'It's not fair': International students get into RRC course faster, Manitoba man says
Rashminder Pal says he was offered to enrol as international student if he paid higher fee
A Winnipeg man says international students are getting into the heavy duty mechanics course at Red River College faster than Manitobans and he doesn't think the process is fair.
Rashminder Pal tried to get into the course but was told there was no space until 2019. He later learned from one of his roommates about a friend overseas who applied for the same course as an international student and got accepted for the fall 2017 semester.
"He took the same course and he applied in March [of this year]. How come somebody from outside can get a seat right away and not a permanent resident or immigrant here?" he said.
"I was shocked."
The RRC website on the heavy duty mechanic course states: "Due to high demand, this program is open to Manitoba residents only. Applications received from non-Manitoba residents for this program will be cancelled and the application fee will not be refunded."
Pal didn't pay the $100 application fee because he didn't want to wait until 2019 to get started in the course.
"I want to upgrade my skills, I want to secure my future, for that I need education," said Pal.
Pal is a permanent resident of Manitoba and inquired about applying to the course as a Manitoban. He came to Canada as an international student in 2012. After hearing about international students getting in earlier, Pal took his concerns to the admissions office.
"I was told that they have seats reserved for international students, like 16 seats reserved, but on the website it doesn't say anything, it says it's only for Manitoba residents," he said.
Pal, who became a permanent resident in January, emailed the international education office at the college to get answers as to how this could happen. Eventually he spoke with someone from the office on the phone.
"He told me on the call that if I really needed he can put me in [the 2017 course] if I paid the international student fee, which was $14,000," said Pal.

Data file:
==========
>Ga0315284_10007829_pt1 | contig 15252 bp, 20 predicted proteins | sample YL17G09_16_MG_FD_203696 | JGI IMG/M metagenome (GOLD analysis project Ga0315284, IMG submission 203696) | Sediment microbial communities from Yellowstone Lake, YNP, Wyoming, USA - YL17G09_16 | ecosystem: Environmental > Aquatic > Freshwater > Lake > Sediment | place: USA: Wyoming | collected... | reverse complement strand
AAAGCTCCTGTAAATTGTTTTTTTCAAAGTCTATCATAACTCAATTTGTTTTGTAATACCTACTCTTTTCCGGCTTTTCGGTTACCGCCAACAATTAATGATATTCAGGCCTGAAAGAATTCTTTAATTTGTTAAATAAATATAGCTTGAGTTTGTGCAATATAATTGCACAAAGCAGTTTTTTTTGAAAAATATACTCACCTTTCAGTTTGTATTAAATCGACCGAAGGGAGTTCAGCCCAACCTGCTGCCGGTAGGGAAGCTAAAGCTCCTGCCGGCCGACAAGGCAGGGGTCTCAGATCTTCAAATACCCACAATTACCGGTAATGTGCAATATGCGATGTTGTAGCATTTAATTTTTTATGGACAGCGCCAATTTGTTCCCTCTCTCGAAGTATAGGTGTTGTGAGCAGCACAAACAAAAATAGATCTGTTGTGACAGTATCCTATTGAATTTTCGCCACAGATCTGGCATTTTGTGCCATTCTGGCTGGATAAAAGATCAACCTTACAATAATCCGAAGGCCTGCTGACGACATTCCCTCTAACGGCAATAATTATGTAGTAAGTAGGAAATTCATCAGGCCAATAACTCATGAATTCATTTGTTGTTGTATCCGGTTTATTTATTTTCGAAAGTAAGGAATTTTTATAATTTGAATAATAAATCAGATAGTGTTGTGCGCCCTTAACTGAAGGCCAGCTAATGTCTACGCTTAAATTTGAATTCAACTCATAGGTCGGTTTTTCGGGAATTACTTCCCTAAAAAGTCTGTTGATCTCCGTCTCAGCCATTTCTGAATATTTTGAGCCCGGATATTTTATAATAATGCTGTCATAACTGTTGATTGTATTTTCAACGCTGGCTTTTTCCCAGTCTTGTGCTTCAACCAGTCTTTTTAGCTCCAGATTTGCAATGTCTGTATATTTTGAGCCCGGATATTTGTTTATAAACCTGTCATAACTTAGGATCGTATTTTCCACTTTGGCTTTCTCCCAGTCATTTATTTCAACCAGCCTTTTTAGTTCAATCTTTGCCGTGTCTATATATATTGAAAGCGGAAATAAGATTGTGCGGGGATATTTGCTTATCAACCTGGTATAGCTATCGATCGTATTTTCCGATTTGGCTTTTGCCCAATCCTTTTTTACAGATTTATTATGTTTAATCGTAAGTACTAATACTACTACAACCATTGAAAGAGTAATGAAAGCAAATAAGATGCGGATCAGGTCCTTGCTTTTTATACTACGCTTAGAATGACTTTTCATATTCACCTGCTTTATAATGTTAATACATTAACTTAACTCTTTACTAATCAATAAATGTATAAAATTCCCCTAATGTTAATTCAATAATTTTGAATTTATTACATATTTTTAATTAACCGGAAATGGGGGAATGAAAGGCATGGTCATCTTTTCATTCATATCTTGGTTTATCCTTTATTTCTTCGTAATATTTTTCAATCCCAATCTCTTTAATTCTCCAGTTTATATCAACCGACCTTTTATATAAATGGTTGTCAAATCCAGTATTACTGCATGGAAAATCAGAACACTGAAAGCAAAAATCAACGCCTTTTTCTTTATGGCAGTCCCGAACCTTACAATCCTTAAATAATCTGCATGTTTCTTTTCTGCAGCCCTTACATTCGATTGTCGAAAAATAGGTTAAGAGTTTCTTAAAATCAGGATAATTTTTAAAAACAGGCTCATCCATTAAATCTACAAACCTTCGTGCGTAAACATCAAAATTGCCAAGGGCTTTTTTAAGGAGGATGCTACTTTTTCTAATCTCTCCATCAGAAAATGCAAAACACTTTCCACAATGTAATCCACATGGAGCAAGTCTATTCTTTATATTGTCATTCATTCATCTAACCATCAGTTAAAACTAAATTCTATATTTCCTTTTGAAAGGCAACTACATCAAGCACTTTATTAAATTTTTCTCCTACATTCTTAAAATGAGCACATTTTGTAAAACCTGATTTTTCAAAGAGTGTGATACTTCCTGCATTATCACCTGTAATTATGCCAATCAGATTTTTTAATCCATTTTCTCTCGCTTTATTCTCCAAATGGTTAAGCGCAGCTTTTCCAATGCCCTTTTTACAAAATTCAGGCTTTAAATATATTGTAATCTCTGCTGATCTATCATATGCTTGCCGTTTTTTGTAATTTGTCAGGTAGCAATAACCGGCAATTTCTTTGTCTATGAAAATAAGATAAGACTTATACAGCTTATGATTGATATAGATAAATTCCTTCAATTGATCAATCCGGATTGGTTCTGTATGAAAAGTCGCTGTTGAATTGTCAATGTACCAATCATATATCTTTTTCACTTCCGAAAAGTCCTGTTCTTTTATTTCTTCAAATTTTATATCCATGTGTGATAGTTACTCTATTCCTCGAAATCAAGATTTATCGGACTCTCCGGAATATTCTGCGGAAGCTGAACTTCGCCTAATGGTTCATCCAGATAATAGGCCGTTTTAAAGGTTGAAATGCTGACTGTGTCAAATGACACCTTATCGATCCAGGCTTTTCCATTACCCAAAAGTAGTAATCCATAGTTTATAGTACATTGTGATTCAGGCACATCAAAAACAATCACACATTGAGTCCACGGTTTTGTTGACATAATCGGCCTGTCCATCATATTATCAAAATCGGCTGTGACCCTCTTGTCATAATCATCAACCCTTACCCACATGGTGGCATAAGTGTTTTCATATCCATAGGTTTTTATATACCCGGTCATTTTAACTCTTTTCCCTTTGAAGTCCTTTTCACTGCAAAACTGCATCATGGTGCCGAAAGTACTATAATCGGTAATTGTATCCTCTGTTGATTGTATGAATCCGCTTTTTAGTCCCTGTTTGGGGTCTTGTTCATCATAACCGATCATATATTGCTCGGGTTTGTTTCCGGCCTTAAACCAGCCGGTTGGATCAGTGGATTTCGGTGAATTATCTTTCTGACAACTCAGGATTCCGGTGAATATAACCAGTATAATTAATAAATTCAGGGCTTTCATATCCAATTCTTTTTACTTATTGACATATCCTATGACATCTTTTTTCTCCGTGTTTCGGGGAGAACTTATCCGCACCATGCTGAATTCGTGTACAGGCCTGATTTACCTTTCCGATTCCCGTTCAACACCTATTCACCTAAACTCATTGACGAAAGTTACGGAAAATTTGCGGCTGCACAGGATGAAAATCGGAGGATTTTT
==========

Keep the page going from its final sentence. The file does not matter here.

The tuition fee for Manitobans is about $4,000.
Pal says he asked to get the offer in writing, because it didn't sound right to him, but the staff member refused.
"In the last five years this is the first time that we have come across this particular situation so … we would have to talk to our higher authorities to see whether we can allow a domestic student to enter an international cohort, but if you were to do so, you'd be paying the same fees as other students," the administrator said.
They said the fees are part of a cost-recovery process because the extra spaces for international students are not subsidized by the Manitoba government and if he takes one of those spaces, the fees must be paid.
When asked if any Manitoban could take an international space if they paid the fee, two people in the call responded.
"It has never happened in the past that a domestic student would have requested [second voice begins to answer] to go into international section," said RRC administrators.
At the end of the call they encouraged Pal to visit them at the campus to discuss it.
A spokesperson for RRC later told CBC it was a misunderstanding for Pal to be under the impression he could get in sooner if he entered as an international student.
"To my understanding it was a request that was made but that's not something that the college would be pursuing," said Conor Lloyd.
"We've looked into it, they discussed it today, they looked into it in greater detail and that's not a model that we want to support because that would create a two-tier [system] in the Manitoba education system," said Lloyd.